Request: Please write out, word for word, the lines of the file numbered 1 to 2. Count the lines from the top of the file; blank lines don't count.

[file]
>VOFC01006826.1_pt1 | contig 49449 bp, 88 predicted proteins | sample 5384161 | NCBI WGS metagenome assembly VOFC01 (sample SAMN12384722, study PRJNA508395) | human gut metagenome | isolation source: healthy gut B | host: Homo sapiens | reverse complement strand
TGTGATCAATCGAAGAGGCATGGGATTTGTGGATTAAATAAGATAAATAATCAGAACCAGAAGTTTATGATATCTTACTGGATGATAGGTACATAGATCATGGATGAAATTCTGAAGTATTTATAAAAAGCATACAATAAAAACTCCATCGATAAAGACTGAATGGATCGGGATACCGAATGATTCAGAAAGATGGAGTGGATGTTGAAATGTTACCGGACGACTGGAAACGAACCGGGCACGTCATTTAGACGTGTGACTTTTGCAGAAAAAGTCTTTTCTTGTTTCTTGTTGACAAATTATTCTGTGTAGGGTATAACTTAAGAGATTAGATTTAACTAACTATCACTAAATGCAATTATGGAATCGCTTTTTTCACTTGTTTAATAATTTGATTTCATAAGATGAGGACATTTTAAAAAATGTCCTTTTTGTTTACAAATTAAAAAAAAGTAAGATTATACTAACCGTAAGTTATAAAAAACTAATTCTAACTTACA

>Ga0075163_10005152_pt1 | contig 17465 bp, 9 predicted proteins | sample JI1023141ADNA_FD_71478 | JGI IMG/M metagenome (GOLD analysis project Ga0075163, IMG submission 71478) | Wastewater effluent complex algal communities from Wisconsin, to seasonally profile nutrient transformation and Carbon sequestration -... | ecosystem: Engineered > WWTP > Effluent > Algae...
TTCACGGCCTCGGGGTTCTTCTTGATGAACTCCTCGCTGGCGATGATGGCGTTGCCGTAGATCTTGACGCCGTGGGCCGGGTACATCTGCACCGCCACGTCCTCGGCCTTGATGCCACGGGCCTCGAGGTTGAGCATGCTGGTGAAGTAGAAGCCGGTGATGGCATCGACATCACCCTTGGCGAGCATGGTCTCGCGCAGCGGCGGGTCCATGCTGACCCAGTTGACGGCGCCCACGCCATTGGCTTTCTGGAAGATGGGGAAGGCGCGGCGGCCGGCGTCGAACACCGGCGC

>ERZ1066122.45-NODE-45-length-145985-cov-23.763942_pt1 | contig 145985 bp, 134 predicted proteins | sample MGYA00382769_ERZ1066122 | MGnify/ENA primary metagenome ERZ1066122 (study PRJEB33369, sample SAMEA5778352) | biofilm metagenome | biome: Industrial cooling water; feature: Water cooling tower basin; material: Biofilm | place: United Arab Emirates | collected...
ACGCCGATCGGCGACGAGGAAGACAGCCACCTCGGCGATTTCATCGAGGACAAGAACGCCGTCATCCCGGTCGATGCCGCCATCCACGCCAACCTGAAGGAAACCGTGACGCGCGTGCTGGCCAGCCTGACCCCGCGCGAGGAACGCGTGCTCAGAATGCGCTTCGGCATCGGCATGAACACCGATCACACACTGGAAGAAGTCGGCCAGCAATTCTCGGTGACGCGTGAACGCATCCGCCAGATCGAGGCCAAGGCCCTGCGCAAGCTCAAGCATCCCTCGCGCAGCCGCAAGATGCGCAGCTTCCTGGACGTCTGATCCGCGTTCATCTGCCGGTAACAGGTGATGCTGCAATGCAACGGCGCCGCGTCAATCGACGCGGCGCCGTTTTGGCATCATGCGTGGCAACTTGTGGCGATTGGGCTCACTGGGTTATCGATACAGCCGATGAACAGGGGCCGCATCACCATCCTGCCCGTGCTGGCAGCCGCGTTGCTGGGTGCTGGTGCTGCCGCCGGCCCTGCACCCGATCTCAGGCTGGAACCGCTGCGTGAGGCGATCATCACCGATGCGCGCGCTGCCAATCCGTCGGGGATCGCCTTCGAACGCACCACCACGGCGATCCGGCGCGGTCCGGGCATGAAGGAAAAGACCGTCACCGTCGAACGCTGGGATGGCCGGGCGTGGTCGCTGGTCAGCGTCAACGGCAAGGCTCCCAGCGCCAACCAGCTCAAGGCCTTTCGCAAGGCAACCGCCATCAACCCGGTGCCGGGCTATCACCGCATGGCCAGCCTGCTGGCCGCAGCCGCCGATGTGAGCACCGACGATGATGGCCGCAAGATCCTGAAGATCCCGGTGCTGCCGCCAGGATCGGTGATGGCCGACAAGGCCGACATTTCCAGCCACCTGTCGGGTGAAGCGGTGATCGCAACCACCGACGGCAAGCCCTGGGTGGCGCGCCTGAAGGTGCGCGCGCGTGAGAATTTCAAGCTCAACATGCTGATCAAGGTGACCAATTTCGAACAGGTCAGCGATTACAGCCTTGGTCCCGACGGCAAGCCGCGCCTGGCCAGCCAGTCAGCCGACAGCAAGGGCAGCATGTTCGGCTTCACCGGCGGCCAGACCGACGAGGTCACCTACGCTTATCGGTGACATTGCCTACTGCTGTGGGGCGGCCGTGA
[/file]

>VOFC01006826.1_pt1 | contig 49449 bp, 88 predicted proteins | sample 5384161 | NCBI WGS metagenome assembly VOFC01 (sample SAMN12384722, study PRJNA508395) | human gut metagenome | isolation source: healthy gut B | host: Homo sapiens | reverse complement strand
TGTGATCAATCGAAGAGGCATGGGATTTGTGGATTAAATAAGATAAATAATCAGAACCAGAAGTTTATGATATCTTACTGGATGATAGGTACATAGATCATGGATGAAATTCTGAAGTATTTATAAAAAGCATACAATAAAAACTCCATCGATAAAGACTGAATGGATCGGGATACCGAATGATTCAGAAAGATGGAGTGGATGTTGAAATGTTACCGGACGACTGGAAACGAACCGGGCACGTCATTTAGACGTGTGACTTTTGCAGAAAAAGTCTTTTCTTGTTTCTTGTTGACAAATTATTCTGTGTAGGGTATAACTTAAGAGATTAGATTTAACTAACTATCACTAAATGCAATTATGGAATCGCTTTTTTCACTTGTTTAATAATTTGATTTCATAAGATGAGGACATTTTAAAAAATGTCCTTTTTGTTTACAAATTAAAAAAAAGTAAGATTATACTAACCGTAAGTTATAAAAAACTAATTCTAACTTACA